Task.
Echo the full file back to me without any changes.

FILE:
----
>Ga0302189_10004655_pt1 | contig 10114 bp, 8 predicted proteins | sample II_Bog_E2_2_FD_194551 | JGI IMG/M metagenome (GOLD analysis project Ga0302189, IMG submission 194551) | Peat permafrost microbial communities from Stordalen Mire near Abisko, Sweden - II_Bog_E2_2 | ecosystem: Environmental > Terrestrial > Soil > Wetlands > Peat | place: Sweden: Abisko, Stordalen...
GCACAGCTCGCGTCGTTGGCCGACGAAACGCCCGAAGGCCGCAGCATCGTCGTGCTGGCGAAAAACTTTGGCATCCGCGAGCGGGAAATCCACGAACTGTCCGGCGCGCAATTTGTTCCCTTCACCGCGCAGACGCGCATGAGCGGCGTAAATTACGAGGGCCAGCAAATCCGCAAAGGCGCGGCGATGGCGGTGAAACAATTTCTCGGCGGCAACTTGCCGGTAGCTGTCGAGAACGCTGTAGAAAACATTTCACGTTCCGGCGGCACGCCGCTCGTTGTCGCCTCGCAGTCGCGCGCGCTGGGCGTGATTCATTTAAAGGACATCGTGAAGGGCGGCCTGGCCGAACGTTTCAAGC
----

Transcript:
>Ga0302189_10004655_pt1 | contig 10114 bp, 8 predicted proteins | sample II_Bog_E2_2_FD_194551 | JGI IMG/M metagenome (GOLD analysis project Ga0302189, IMG submission 194551) | Peat permafrost microbial communities from Stordalen Mire near Abisko, Sweden - II_Bog_E2_2 | ecosystem: Environmental > Terrestrial > Soil > Wetlands > Peat | place: Sweden: Abisko, Stordalen...
GCACAGCTCGCGTCGTTGGCCGACGAAACGCCCGAAGGCCGCAGCATCGTCGTGCTGGCGAAAAACTTTGGCATCCGCGAGCGGGAAATCCACGAACTGTCCGGCGCGCAATTTGTTCCCTTCACCGCGCAGACGCGCATGAGCGGCGTAAATTACGAGGGCCAGCAAATCCGCAAAGGCGCGGCGATGGCGGTGAAACAATTTCTCGGCGGCAACTTGCCGGTAGCTGTCGAGAACGCTGTAGAAAACATTTCACGTTCCGGCGGCACGCCGCTCGTTGTCGCCTCGCAGTCGCGCGCGCTGGGCGTGATTCATTTAAAGGACATCGTGAAGGGCGGCCTGGCCGAACGTTTCAAGC